moments. ... It’s been a tremendous four years, it’s been a pleasure to work and serve for this organization. I feel great about what we accomplished.” Harbaugh wouldn’t say whether he is indeed about to accept the job at alma mater, Michigan, except to offer vague hints and say he wouldn’t be around come Monday. When asked specifically about taking over the Wolverines program, he said, “There will be announcements made concerning those things.” Might he miss the NFL if he moves to Ann Arbor? “Is the NFL going somewhere?” Harbaugh quipped. The unraveling of 2014 began months ago, almost a year back, really. San Francisco lost in the NFC championship game last January at Seattle, then watched the rival Seahawks go on to win it all. Shortly after, CEO Jed York acknowledged the Cleveland Browns inquired about trading for Harbaugh. The 49ers saw thousands

of empty seats at most games this season. San Francisco was eliminated from playoff contention with a 17-7 loss at Seattle on Dec. 14, its second defeat to the rival Seahawks in an 18-day stretch. Harbaugh guided the 49ers to three straight NFC championship games and had a Super Bowl-or-bust mentality for this season that quickly turned sour. “Jim and I have come to the conclusion that it is in our mutual best interest to move in different directions,” York said. “We thank Jim for bringing a tremendous competitive nature and a great passion for the game to the 49ers. He and his staff restored a winning culture that has been the standard for our franchise throughout its history.” The 49ers came oh so close to their sixth Super Bowl championship after the 2012 season, losing 34-31 to Harbaugh’s big brother, John, and the Baltimore Ravens. Harbaugh had a 49-22-1

overall record in four years with San Francisco, which might look to promote from within to replace him. Defensive line coach Jim Tomsula’s name has been mentioned. From his signature outfit of khaki pants and a black 49ers pullover to his signature phrases and motivational tactics, Harbaugh did things his way. And, largely, his way worked. But not this season, when star linebacker Patrick Willis was one of several key players to go down with injuries on what had been one of the NFL’s stingiest defenses. “It’s a business,” running back Frank Gore said. “I wish Coach Harbaugh the best. He’s a great coach. I like how he approached the game of football. My best years, they were with him as a team.” Harbaugh’s future was in doubt all season after he didn’t receive the contract extension York publicly said he hoped to work out. Neither side seemed particularly focused on doing so.

Spurs win interstate battle over Rockets By The Associated Press

SAN ANTONIO (AP) — Danny Green had 24 points and the injury-depleted San Antonio Spurs beat the Houston Rockets 110-106 on Sunday night, snapping a six-game skid against their intrastate rivals. Tim Duncan scored 16 points and Manu Ginobili had 15 for San Antonio (19-13), which won for first time in three games. James Harden had 28 points for Houston (21-8), and Dwight Howard added 24 points and 17 rebounds. The Rockets’ newest additions had differing levels of success: Corey Brewer scored 25 points, but Josh Smith finished with five points on 2-of-7 shooting. Green made four straight free throws in the final minute, helping San Antonio avoid going into overtime for the fourth time in its last six home games. The Spurs played without Kawhi Leonard (bruised right homestand. Corey Perry missed hand) and Tony Parker (mild his 15th straight game because strain left hamstring). of a sprained knee. Yannick Weber scored early SUNS 116, LAKERS 107 in the second period for VanLOS ANGELES (AP) — Goran couver and Ryan Miller made Dragic scored 24 points, Eric Bled29 saves as the Canucks lost for soe had 20 of his 22 after halftime, the sixth time in eight games. and Phoenix earned its sixth conPANTHERS 6, MAPLE LEAFS 4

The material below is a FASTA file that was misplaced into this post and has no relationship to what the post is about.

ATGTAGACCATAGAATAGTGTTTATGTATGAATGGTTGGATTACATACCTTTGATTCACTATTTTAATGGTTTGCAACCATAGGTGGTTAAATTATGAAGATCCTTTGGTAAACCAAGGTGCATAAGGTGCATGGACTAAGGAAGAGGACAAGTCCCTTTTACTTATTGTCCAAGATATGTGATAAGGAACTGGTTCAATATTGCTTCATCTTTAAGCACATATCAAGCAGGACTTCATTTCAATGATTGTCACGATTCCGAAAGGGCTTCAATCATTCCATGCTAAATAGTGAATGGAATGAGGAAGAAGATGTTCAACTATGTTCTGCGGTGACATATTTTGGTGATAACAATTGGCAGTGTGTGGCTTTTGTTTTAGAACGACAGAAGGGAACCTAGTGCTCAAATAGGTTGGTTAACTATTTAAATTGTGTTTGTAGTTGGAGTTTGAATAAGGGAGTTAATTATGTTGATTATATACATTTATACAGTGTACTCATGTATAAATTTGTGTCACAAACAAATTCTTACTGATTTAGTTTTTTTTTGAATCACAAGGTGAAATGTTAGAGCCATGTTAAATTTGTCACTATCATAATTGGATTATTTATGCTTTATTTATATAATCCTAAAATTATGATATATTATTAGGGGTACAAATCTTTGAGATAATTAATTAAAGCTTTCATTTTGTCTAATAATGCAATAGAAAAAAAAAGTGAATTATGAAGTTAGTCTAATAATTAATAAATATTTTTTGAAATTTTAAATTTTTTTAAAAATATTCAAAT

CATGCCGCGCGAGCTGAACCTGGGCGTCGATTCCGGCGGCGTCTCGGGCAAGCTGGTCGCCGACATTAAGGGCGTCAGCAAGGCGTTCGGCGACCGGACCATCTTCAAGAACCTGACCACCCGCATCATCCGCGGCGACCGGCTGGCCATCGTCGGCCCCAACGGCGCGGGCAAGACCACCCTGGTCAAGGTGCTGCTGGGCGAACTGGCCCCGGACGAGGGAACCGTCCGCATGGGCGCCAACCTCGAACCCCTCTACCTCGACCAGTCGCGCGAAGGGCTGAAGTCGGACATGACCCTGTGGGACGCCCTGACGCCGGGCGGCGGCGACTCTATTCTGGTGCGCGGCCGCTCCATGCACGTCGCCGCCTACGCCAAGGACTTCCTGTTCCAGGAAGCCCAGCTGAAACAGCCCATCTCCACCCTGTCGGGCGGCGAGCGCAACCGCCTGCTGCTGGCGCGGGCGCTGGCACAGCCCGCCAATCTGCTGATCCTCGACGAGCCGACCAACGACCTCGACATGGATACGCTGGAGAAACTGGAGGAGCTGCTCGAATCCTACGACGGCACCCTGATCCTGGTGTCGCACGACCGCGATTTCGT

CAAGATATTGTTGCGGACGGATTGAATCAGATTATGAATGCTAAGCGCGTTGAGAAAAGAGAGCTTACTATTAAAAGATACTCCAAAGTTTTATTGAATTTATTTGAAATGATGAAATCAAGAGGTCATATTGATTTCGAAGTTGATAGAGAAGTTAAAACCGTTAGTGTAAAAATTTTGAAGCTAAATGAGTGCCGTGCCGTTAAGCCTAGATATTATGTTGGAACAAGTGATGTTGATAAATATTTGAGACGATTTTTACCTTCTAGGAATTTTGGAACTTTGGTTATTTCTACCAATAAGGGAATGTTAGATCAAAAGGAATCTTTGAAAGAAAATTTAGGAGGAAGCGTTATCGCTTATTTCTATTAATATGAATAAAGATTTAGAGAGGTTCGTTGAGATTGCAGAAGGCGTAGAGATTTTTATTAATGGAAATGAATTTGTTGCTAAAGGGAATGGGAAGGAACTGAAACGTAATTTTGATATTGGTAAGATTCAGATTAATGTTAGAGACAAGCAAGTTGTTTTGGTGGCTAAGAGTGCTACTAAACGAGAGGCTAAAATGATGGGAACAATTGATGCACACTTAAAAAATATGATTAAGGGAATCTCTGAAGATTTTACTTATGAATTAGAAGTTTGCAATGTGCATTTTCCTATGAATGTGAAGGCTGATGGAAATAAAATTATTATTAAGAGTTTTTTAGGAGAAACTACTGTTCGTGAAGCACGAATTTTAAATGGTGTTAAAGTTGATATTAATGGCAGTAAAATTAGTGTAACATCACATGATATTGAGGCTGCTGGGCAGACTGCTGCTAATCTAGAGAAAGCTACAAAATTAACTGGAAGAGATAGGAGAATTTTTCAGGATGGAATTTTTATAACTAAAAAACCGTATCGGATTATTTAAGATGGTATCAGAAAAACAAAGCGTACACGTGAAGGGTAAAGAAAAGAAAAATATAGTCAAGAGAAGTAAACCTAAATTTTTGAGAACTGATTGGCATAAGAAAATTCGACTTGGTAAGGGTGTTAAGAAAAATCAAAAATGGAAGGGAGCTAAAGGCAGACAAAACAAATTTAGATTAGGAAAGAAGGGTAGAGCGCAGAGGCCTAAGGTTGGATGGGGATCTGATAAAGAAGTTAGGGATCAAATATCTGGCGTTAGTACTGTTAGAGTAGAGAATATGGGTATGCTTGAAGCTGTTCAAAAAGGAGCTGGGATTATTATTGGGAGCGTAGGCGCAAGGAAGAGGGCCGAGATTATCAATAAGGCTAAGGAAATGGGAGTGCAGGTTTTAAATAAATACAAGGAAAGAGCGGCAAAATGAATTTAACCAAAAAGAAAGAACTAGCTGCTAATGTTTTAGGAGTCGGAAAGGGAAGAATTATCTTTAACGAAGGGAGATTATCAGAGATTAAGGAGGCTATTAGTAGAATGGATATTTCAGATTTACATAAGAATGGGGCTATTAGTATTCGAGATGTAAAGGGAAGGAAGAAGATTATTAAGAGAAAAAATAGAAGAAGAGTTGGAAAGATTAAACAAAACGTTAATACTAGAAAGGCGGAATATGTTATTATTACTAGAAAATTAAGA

SOUTHWEST Arkansas 100, Northwestern St. 92 Houston 80, MVSU 53 Oral Roberts 94, Haskell Indian Nations 42

Vancouver 34 20 11 3 Los Angeles 36 18 11 7 San Jose 36 19 12 5 Calgary 37 19 15 3 Arizona 35 13 18 4 Edmonton 36 7 22 7 NOTE: Two points for a win, point for overtime loss.

49ers end Harbaugh era on high note

Fowler scores OT winner for Ducks By The Associated Press

UMKC 73, Indiana St. 70, 2OT Wisconsin 68, Buffalo 56 Xavier 71, Florida Gulf Coast 57

secutive victory. Isaiah Thomas added 15 points for the balanced Suns, who haven’t lost with their new starting lineup. Phoenix weathered an impressive Los Angeles surge in the final minutes for its seventh win in eight meetings with the Lakers, who lost their third straight despite Kobe Bryant’s return. Bryant had 10 points, eight rebounds and seven assists in 32 minutes during his first game back from a three-game absence to rest his aching 36-year-old body. C